October was full. November started out that way. Dad’s health was failing. The garden was neglected. Potatoes. There are still potatoes frozen hard into the ground – in-garden-compost – I should find the Latin for that and coin it, use it in speeches of managed practice. I troubled to bring in sugar pumpkins and some spaghetti squash and a Garden Way cart full of potatoes – Blues, Yellow Finns, La Ratte fingerlings. Tom came to visit and brought bulbs. We planted them along the south side of the house. They will be beautiful in the coming year.

Dad passed away on the 7th of November. I couldn’t have chosen more fittingly a father who I will carry with me always. I know Seth feels the same. We are so blessed to have had so many wonderful years with a man who knew about filling his. We carry on his projects and his love of the land, his sense of good stewardship, his connection and bond with his community. His presence missed by us, but by the whole – so many kind words of condolence from friends of his, of ours, from family, but we all know we will all miss. We are all the better for having shared in this journey with him.

Yet another project inspired a bit by Dad. He planted a pumpkin patch this year – six hills – it yielded 70 pumpkins – good fertile soil in that composted cattle lot. We went out last Sunday and hacked open half of those frozen pumpkins and with equally frozen hands dug out the innards to take into the house to sort and thaw. Tuesday, before the big blizzard came to fruition I was out there with my ax and hand trowel cleaning up the rest of what was salvageable. I roasted pumpkin seeds for two straight days! Vinegar and sea salt. Cinnamon and cayenne pepper. Soy sauce and ginger. Coconut and curry. Dark chocolate and chili. Bloody mary seeds with fresh horseradish. Plus, some seeds are being saved and dried for next year’s pumpkin patch. I love this idea of saving Dad’s seeds and planting a patch in his memory and each year harvesting and saving seeds to repeat the process.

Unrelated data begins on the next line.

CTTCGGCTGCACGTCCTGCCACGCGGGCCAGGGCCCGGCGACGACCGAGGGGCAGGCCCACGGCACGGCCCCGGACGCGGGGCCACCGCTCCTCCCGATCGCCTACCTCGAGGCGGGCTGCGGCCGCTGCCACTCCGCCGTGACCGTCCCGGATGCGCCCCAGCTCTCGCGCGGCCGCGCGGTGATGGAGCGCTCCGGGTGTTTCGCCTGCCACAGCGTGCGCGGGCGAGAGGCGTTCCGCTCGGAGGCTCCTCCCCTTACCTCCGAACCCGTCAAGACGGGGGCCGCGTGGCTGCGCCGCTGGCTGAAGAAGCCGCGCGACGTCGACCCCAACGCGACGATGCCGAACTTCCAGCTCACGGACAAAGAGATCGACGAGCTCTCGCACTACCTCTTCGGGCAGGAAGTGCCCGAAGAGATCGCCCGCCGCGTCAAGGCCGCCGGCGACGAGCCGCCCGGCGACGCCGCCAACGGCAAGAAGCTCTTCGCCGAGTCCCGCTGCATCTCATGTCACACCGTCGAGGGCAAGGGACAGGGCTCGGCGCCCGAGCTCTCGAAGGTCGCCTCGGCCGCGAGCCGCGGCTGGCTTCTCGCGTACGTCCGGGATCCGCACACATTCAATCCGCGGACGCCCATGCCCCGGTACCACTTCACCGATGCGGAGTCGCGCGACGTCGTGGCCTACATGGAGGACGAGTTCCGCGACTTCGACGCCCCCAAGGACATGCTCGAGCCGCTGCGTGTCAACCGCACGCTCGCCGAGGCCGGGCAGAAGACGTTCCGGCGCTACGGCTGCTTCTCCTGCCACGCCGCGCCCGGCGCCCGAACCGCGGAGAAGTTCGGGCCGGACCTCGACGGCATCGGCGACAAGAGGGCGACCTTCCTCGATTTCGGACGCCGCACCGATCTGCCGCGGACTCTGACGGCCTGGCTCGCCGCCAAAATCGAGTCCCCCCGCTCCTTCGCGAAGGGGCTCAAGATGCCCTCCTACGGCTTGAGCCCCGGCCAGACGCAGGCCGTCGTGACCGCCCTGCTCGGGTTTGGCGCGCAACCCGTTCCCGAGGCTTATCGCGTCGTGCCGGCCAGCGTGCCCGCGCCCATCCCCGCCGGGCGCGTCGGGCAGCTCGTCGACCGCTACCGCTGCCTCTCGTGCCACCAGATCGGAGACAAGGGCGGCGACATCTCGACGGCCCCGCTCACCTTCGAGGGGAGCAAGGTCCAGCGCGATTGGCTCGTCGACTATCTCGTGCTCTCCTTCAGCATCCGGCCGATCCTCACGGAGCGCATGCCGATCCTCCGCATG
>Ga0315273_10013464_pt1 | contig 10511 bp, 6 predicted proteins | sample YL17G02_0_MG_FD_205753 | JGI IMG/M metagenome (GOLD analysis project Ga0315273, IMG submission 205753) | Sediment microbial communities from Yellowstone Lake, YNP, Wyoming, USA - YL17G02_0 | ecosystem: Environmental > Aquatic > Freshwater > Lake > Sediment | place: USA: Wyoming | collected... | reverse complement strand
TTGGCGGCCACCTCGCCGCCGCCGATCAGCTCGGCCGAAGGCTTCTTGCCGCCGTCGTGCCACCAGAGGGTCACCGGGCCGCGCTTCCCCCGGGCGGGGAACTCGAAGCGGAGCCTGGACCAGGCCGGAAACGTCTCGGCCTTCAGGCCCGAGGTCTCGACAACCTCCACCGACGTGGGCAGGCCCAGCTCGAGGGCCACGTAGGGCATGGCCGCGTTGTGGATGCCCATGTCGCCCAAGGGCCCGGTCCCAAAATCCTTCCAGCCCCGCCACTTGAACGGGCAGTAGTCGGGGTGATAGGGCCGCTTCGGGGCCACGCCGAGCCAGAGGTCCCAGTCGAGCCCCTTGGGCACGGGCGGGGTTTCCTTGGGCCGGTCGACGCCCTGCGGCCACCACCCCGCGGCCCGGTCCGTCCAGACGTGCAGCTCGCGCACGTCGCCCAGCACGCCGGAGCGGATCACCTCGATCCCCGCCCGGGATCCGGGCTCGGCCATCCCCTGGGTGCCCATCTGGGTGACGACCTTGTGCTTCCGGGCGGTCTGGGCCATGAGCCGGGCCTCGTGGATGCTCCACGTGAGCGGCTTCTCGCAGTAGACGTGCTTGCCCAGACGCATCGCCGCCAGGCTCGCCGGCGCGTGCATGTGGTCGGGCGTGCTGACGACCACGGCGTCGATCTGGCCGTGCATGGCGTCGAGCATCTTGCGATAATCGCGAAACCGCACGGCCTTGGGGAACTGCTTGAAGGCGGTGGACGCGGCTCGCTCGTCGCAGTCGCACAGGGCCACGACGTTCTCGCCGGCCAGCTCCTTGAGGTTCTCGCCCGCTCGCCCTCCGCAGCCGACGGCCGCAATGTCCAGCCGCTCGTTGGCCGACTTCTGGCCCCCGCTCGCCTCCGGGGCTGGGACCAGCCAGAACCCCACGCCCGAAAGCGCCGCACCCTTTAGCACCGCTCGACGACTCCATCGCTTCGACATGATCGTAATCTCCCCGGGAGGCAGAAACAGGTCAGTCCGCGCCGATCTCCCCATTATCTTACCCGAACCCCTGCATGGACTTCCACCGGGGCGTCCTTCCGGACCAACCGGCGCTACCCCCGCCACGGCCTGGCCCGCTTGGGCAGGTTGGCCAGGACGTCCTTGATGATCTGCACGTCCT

I want to say thank you to everyone. To everyone who has supported or doubted or participated or rolled their eyes, because really, the only reason you do any of these is because you care. I am constantly surround by, bathed in and overflowing from all of the love you give. My patience, my strength, my humbled moments come from this wealth of companionship, care, community. I am, for lack of a word that more fully encompasses the enormity, blessed. Endlessly. Ame de la Terre will continue postings as the garden venture evolves. I am moving to the Twin Cities in January to pursue my certification in massage therapy. I will be living with a friend who has a back yard, a small garden and a need for plants… hmmm… 🙂 I’m ordering my sweet potatoes now.

“The father wants the girl to be a weather girl on television, or to marry and have babies. She doesn’t want to be a TV weather girl. Nor does she want to marry and have babies. Not yet. Maybe later, but there are so many other things she must do in her lifetime first. Travel. Learn how to dance the tango. Publish a book. Live in other cities. Win a National Endowment for the Arts award. See the Northern Lights. Jump out of a cake.” — Sandra Cisneros (The House on Mango Street) (my regards to Aurora, CO, to living off Colfax, to Mr. Hofsess on this one).